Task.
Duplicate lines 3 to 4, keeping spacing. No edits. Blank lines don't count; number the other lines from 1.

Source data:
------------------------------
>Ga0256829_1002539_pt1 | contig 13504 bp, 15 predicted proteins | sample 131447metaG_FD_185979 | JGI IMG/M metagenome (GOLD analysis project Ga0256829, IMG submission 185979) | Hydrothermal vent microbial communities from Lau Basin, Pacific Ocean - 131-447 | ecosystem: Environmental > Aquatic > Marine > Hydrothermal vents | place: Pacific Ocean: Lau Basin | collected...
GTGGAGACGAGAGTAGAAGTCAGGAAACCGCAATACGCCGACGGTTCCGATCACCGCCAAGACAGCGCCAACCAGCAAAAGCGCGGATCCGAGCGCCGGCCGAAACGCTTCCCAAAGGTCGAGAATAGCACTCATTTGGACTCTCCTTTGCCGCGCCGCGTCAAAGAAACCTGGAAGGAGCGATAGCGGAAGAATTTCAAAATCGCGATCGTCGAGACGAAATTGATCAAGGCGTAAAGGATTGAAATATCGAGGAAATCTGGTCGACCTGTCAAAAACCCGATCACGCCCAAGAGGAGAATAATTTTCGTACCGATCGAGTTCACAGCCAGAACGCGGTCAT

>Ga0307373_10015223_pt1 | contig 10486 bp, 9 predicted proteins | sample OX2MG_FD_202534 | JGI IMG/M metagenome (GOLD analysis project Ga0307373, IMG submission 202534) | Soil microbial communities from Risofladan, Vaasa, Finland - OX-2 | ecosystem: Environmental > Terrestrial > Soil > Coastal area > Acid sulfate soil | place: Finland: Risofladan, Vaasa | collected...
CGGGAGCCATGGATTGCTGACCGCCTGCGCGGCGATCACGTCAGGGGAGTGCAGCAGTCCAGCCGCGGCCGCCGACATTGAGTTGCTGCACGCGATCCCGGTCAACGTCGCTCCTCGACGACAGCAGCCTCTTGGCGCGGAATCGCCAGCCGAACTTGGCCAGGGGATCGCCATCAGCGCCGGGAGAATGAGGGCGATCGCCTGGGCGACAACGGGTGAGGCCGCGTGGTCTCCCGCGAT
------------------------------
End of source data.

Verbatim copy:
>Ga0307373_10015223_pt1 | contig 10486 bp, 9 predicted proteins | sample OX2MG_FD_202534 | JGI IMG/M metagenome (GOLD analysis project Ga0307373, IMG submission 202534) | Soil microbial communities from Risofladan, Vaasa, Finland - OX-2 | ecosystem: Environmental > Terrestrial > Soil > Coastal area > Acid sulfate soil | place: Finland: Risofladan, Vaasa | collected...
CGGGAGCCATGGATTGCTGACCGCCTGCGCGGCGATCACGTCAGGGGAGTGCAGCAGTCCAGCCGCGGCCGCCGACATTGAGTTGCTGCACGCGATCCCGGTCAACGTCGCTCCTCGACGACAGCAGCCTCTTGGCGCGGAATCGCCAGCCGAACTTGGCCAGGGGATCGCCATCAGCGCCGGGAGAATGAGGGCGATCGCCTGGGCGACAACGGGTGAGGCCGCGTGGTCTCCCGCGAT